Materials List (for each group):
- 1 bag of spice drops
- 1 cup of mini marshmallows
- 1 box of round toothpicks (250 count)
For the challenge, students must build a 2-foot long bridge that is at least the height of a toothpick that can hold a 3 pound weight placed in the center of the bridge. Once they have accomplished that, they must raise the bridge off the table or desk and have it suspended over air for a span of six inches. The height the bridge is raised can vary, but using two identical textbooks on either side of the bridge is practical.
Be aware that spice drops and gum drops, while generally allergen free, are often processed in facilities that handle nuts, dairy, wheat and soy, so allergies can be an issue. My sensitive students were able to wear gloves to protect their skin. For alternatives and allergen free options, check out this list at Sure Foods Living.
For the super accurate scientific model of The Weather Weasel, I filled a white men's tube sock with rice until it weighed 3 pounds (the approximate weight of my ferret). This weigh presents a fun challenge, not just because of the weight, but because it's floppy and molds itself to the bridge. It also requires a wider bridge than students might normally choose to make when they are focused on the length of the bridge. This is good, because a wider bridge is more stable. If you don't have a super accurate scientific model available, try stacking books on the bridge instead.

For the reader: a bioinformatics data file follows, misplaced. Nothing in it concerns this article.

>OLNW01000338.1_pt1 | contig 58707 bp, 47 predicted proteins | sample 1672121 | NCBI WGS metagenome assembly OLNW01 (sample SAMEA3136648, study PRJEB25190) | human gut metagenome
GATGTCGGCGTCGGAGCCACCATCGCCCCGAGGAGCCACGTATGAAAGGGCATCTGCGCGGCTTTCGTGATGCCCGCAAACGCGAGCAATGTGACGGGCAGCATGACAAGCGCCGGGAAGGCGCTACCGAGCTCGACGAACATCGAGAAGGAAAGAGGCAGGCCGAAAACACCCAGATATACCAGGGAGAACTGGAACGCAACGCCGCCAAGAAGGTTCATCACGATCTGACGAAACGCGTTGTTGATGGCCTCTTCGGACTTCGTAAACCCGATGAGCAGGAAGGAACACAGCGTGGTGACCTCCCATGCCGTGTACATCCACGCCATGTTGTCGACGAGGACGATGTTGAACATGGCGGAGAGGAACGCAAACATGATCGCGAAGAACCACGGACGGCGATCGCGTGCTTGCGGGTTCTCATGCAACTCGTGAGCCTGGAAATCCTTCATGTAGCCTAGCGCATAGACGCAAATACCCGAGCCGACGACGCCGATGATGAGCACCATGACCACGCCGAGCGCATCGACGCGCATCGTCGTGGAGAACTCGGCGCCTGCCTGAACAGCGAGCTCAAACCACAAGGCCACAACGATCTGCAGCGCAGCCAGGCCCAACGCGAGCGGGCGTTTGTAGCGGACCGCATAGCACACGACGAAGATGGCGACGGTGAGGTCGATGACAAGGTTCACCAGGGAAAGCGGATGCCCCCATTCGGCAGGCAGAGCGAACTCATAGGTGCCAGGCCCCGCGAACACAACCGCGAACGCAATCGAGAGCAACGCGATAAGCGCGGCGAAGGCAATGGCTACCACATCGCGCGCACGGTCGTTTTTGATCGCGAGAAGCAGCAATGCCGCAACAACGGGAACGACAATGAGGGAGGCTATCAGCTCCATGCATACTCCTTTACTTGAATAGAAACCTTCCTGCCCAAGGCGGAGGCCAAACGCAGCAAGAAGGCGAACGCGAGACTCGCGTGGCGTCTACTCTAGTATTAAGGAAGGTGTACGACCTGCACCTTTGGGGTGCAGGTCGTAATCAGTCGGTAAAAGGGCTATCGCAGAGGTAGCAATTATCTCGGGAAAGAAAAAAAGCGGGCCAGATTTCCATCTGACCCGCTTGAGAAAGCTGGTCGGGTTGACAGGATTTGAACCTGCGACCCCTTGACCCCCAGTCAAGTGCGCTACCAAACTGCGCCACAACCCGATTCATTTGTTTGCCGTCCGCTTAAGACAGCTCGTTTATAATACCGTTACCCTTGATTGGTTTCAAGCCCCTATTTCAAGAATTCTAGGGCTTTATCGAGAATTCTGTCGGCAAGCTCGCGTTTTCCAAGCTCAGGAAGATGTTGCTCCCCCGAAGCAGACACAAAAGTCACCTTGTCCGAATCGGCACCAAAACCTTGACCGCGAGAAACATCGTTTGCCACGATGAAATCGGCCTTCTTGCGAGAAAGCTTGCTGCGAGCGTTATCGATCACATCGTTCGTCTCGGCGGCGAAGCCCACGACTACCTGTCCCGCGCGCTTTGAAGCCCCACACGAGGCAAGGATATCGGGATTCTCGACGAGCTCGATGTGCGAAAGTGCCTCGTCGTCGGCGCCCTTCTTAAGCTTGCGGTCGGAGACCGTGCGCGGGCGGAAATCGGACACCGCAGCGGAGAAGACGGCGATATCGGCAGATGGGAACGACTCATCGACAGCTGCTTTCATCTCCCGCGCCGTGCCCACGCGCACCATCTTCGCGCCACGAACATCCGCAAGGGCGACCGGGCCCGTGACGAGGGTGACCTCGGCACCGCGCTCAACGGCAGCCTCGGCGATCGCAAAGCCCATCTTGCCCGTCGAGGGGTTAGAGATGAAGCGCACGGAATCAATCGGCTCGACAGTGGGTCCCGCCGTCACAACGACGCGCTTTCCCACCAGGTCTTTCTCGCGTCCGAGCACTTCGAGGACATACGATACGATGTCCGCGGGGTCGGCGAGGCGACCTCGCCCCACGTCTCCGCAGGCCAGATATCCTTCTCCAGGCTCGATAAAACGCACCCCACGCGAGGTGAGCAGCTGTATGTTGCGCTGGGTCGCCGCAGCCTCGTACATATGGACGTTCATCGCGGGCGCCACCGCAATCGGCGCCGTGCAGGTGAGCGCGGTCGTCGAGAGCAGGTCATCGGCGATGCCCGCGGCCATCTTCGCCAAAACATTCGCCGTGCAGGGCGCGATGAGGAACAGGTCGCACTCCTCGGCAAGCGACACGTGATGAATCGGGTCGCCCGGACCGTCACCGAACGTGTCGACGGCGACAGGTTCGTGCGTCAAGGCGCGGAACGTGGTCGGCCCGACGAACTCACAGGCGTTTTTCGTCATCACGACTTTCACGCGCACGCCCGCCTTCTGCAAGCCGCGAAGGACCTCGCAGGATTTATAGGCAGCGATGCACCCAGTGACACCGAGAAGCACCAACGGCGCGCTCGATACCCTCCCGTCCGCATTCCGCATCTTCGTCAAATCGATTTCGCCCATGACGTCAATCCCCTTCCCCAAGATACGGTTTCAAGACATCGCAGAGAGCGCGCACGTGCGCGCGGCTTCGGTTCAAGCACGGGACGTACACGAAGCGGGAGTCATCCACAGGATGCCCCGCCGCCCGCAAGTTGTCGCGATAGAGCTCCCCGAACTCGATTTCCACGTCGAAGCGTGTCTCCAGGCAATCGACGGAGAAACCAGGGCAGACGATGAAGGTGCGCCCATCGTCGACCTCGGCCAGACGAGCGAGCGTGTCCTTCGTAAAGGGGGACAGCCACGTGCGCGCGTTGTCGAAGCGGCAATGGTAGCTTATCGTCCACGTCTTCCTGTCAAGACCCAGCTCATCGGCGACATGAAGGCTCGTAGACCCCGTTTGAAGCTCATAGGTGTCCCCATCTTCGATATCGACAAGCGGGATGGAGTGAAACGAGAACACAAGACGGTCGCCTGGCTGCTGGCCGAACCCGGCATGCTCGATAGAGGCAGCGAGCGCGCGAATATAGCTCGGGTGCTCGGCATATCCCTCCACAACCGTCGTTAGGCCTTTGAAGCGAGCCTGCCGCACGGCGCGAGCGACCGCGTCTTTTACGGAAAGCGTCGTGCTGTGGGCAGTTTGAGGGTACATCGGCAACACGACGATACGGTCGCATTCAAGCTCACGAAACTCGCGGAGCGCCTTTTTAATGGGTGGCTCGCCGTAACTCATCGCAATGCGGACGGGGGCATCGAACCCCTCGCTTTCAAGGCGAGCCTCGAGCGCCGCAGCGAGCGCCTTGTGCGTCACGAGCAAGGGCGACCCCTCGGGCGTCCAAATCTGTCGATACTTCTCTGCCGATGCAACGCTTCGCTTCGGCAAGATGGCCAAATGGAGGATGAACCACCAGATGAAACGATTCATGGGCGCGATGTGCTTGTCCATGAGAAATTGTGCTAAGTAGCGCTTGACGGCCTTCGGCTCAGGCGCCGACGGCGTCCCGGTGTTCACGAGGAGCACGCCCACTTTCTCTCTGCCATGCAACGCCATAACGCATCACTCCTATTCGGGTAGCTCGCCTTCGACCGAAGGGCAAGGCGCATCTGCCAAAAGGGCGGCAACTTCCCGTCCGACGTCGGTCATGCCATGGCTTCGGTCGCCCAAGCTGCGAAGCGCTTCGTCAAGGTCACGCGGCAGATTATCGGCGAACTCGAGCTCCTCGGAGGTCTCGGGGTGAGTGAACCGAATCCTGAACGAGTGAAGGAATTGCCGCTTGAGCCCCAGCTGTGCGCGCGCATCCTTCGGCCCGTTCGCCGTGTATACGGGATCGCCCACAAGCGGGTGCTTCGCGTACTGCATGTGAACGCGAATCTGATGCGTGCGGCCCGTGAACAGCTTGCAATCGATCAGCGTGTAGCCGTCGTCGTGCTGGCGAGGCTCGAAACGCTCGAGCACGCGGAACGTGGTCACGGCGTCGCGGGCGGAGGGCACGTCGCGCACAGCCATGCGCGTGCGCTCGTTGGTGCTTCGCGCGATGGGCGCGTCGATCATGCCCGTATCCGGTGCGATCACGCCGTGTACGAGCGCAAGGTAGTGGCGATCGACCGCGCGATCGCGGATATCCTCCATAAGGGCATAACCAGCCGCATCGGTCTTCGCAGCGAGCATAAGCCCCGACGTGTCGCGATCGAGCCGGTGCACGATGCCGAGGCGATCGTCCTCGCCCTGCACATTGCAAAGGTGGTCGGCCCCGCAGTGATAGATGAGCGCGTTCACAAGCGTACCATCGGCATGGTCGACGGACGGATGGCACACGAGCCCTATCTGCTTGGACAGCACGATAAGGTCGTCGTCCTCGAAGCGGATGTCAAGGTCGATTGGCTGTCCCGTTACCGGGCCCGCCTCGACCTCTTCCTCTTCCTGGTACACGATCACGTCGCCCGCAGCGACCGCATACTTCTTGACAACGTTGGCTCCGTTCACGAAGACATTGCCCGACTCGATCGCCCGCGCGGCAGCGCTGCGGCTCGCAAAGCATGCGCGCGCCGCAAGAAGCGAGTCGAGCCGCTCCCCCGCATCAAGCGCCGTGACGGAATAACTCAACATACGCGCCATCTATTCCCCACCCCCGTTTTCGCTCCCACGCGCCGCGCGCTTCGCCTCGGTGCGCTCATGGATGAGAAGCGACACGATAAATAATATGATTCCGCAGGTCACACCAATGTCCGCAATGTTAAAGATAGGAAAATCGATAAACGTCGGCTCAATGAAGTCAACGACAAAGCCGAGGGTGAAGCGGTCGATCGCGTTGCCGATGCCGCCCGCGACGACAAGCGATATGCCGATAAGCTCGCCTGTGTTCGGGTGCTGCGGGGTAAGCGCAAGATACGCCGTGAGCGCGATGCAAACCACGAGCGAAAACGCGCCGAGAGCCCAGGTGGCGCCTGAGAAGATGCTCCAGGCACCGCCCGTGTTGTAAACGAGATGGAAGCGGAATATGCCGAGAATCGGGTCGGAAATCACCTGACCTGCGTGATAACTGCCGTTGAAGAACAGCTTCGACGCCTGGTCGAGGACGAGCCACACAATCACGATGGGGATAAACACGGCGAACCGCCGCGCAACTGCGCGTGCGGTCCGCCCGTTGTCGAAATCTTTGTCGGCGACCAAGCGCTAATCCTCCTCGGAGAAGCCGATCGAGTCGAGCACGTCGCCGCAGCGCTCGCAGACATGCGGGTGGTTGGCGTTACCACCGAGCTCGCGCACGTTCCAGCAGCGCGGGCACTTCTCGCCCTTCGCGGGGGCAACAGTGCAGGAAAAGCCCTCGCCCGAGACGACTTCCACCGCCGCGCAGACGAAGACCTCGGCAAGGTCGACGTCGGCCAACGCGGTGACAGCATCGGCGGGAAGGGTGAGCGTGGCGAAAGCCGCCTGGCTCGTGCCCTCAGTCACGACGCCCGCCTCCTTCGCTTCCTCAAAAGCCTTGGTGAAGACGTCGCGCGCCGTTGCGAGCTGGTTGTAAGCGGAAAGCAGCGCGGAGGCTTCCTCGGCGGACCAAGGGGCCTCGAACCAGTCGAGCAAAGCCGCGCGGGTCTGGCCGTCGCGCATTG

With younger students, have them focus first building a sturdy structure directly on a flat surface. They may not get past that point, and that's just fine. Have them focus in on the shapes they use: triangle versus square, pyramid versus cube. Encourage students to "prototype" a small span of bridge before committing to a larger length.
And just in case you hear, "That's impossible!," let me assure you it is not. Here are some awesome pictures of past creations!
Want to learn more about bridges? Check out "Building Big" by PBS.